Frankly, I just fell in love with the Basque Country. I think this reflects in my work. I get much response from Basque people that they see its soul and the feelings they have reflected in my images. That is the greatest compliment for an outsider. Although, outsider…, with all the support I get, I feel really adopted now! And the Prix Zigor surely illustrated that.
What is your opinion about the current photography trends?
That is a difficult one to answer, as I am not so much interested in trends. I think that maybe now there is a development of very artificial imagery to capture viewers attention. Let’s not forget there are more than 1.000.000.000 images uploaded to the internet every year. In order to stand out, they get more and more extreme, disturbing or actually display artificial fantasy. All fine by me, but not really my style. I like my images to be real, to have in themselves beauty or interest to look at, without a need for shocking. That means a lot of attention for composition of the real scenes. An important Art element, in my opinion.
Your work has a great impact on some online platforms, what does fame bring to your professional career?
I guess it helps to open doors and gives opportunities to things that otherwise would not happen. Requests and offers come to me now, because my work is more and more known out there. Creation and communication go hand in hand as photography artist, I think. And every now and then I get recognized and approached in the street, hahaha! That is quite funny to be honest…
You have recently published your second book, tell us about this project.
This book is about abandoned places in the Pyrenees, from North to South and East to West. During a few years I have been exploring interesting abandoned places (urbex) to collect the most amazing ones in this book. I made originally more than 600 images that were selected down to 230 for 208 pages. Each photo tells a story, and makes the viewer think about what happened. Artful beauty of decay and abandonement is the central approach of this book. It is less so a reportage of factual history. There was no such other book out there yet, so this was truly a unique project. The intro with some background information is written by Patrice Teisseire, chef de redaction of Pyrénées Magazine, and alongside the photos are nice Haiku style texts by the publisher Alexandre Hurel.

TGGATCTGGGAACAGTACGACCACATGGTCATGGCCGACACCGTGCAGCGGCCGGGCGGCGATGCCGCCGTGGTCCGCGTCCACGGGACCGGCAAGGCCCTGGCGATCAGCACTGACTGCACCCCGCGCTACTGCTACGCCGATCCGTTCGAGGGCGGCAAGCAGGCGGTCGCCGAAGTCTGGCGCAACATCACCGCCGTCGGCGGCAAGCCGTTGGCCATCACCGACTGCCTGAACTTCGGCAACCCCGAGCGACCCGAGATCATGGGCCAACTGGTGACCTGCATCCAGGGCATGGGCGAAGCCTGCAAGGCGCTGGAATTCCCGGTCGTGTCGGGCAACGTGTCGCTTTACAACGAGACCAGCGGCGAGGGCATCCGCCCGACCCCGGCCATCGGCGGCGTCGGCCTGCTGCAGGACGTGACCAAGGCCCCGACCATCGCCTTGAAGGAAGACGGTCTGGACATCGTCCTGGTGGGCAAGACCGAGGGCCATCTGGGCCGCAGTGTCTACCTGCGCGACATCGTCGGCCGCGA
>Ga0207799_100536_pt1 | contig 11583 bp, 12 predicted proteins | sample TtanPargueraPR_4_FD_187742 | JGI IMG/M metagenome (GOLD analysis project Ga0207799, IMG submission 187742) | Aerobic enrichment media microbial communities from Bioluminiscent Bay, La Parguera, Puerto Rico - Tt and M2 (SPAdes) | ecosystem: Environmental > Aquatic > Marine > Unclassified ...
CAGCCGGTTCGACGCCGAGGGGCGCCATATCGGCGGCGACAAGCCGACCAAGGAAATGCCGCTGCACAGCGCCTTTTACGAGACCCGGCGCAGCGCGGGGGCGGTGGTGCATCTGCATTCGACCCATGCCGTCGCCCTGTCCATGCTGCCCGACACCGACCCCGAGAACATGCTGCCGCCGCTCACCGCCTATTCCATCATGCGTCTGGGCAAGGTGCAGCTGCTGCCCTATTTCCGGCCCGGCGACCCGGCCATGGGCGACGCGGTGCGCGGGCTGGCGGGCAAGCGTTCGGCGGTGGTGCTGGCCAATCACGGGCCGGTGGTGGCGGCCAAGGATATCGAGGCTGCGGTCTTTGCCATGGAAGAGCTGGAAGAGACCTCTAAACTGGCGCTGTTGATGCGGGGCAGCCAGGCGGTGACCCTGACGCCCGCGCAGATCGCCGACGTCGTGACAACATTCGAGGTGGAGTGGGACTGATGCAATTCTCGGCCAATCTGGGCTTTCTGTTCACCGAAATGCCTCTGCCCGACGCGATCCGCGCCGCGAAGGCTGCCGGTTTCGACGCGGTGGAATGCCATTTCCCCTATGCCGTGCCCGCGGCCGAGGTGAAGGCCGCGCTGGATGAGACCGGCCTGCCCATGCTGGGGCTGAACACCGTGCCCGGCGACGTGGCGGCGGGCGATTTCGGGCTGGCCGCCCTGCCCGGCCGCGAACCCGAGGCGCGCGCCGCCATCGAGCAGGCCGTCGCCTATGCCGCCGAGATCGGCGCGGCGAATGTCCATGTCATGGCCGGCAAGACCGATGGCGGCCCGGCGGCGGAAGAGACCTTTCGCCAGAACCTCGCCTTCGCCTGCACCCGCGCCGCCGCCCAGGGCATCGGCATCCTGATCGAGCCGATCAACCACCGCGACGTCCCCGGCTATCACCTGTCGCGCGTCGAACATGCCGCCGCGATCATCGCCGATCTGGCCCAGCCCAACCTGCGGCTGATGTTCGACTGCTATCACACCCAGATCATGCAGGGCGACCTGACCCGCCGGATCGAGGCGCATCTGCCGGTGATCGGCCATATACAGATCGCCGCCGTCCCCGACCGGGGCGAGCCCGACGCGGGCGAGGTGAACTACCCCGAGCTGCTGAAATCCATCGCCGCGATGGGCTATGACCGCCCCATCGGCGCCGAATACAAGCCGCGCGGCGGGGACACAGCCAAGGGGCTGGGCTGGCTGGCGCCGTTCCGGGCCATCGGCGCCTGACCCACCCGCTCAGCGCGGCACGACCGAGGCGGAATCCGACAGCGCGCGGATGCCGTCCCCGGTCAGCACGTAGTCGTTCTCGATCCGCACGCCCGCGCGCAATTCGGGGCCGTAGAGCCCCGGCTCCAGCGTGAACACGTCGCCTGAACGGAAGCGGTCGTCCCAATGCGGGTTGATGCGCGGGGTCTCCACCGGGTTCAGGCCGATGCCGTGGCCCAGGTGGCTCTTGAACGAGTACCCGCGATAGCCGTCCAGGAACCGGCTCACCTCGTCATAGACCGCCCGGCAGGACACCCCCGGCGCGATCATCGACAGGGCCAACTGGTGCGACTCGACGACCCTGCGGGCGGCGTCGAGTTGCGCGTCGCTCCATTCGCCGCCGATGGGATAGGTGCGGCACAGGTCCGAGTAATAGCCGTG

What are the main differences between this new book and the first book you published?
This new book has a single approach to abandoned places. My first book Planet Basque was a visual journey trough the Basque Country as if on an other planet. Seen by the man who fell to Planet Basque (me), inspired by the movie “The man who fell to earth” with David Bowie. It presented landscapes, streetscenes, architecture and also some urbex photos, but this new book is only about the abandoned exploration.
An other difference is that my first book was in 4 languages and distributed on both sides of the border in the Basque Country. Pyrénées Abandonnées is in French and is distributed in the French Pyrénées.
What would you like to photograph that you have not yet done?
I would like to incorporate the human element some more. For instance to work with models in urbex locations, or to collect interesting faces of the Basque Country. So far I have avoided this, probably as a counter response to my human resource jobs I guess, but it can definitely add new exciting elements to my photography, I think now.
What advice would you give to those who started their career as a photographer?
Do it because you enjoy doing it. Because you like to challenge yourself in creating your own style that is different from what is out there. Make sure the quality of your images are good. And invest time in communication and marketing. It might take a long breath, but at some point it will come to you if you work hard on your talent. “The sun will shine upon you one day, if you always keep walking your way.” (Prince)